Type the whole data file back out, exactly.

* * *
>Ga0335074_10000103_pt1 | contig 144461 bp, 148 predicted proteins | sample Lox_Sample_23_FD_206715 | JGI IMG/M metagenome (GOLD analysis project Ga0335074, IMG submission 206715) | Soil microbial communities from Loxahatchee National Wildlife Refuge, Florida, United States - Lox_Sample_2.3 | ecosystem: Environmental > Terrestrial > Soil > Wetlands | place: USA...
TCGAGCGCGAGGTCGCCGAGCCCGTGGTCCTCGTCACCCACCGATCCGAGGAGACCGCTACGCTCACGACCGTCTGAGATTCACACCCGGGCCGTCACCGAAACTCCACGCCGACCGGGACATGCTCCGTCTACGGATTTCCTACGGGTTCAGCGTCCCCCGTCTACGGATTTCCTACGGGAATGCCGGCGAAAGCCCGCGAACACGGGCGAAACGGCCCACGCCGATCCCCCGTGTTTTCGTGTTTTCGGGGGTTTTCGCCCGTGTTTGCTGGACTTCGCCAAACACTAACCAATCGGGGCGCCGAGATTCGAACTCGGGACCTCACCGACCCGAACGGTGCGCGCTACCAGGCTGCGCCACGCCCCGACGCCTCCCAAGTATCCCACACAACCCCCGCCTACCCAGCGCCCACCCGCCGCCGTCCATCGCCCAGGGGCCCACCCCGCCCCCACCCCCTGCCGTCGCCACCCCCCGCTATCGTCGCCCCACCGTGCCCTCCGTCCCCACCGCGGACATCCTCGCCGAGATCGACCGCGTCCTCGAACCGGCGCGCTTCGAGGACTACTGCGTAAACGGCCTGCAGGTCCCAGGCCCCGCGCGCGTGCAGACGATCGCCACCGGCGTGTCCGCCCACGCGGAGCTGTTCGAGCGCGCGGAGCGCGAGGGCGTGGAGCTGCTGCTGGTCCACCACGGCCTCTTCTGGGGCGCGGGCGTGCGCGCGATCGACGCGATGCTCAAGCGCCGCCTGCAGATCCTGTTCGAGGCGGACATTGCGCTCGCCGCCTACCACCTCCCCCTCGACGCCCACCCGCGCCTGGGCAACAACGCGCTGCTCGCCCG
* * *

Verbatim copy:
>Ga0335074_10000103_pt1 | contig 144461 bp, 148 predicted proteins | sample Lox_Sample_23_FD_206715 | JGI IMG/M metagenome (GOLD analysis project Ga0335074, IMG submission 206715) | Soil microbial communities from Loxahatchee National Wildlife Refuge, Florida, United States - Lox_Sample_2.3 | ecosystem: Environmental > Terrestrial > Soil > Wetlands | place: USA...
TCGAGCGCGAGGTCGCCGAGCCCGTGGTCCTCGTCACCCACCGATCCGAGGAGACCGCTACGCTCACGACCGTCTGAGATTCACACCCGGGCCGTCACCGAAACTCCACGCCGACCGGGACATGCTCCGTCTACGGATTTCCTACGGGTTCAGCGTCCCCCGTCTACGGATTTCCTACGGGAATGCCGGCGAAAGCCCGCGAACACGGGCGAAACGGCCCACGCCGATCCCCCGTGTTTTCGTGTTTTCGGGGGTTTTCGCCCGTGTTTGCTGGACTTCGCCAAACACTAACCAATCGGGGCGCCGAGATTCGAACTCGGGACCTCACCGACCCGAACGGTGCGCGCTACCAGGCTGCGCCACGCCCCGACGCCTCCCAAGTATCCCACACAACCCCCGCCTACCCAGCGCCCACCCGCCGCCGTCCATCGCCCAGGGGCCCACCCCGCCCCCACCCCCTGCCGTCGCCACCCCCCGCTATCGTCGCCCCACCGTGCCCTCCGTCCCCACCGCGGACATCCTCGCCGAGATCGACCGCGTCCTCGAACCGGCGCGCTTCGAGGACTACTGCGTAAACGGCCTGCAGGTCCCAGGCCCCGCGCGCGTGCAGACGATCGCCACCGGCGTGTCCGCCCACGCGGAGCTGTTCGAGCGCGCGGAGCGCGAGGGCGTGGAGCTGCTGCTGGTCCACCACGGCCTCTTCTGGGGCGCGGGCGTGCGCGCGATCGACGCGATGCTCAAGCGCCGCCTGCAGATCCTGTTCGAGGCGGACATTGCGCTCGCCGCCTACCACCTCCCCCTCGACGCCCACCCGCGCCTGGGCAACAACGCGCTGCTCGCCCG